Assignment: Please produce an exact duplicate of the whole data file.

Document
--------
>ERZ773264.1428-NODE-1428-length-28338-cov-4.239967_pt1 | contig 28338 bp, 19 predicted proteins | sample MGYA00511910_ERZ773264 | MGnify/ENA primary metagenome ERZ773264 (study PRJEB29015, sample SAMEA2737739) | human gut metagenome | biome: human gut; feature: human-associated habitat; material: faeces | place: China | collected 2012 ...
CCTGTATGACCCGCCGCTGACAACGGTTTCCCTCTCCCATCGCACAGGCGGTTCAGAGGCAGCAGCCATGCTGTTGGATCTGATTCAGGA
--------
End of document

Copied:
>ERZ773264.1428-NODE-1428-length-28338-cov-4.239967_pt1 | contig 28338 bp, 19 predicted proteins | sample MGYA00511910_ERZ773264 | MGnify/ENA primary metagenome ERZ773264 (study PRJEB29015, sample SAMEA2737739) | human gut metagenome | biome: human gut; feature: human-associated habitat; material: faeces | place: China | collected 2012 ...
CCTGTATGACCCGCCGCTGACAACGGTTTCCCTCTCCCATCGCACAGGCGGTTCAGAGGCAGCAGCCATGCTGTTGGATCTGATTCAGGA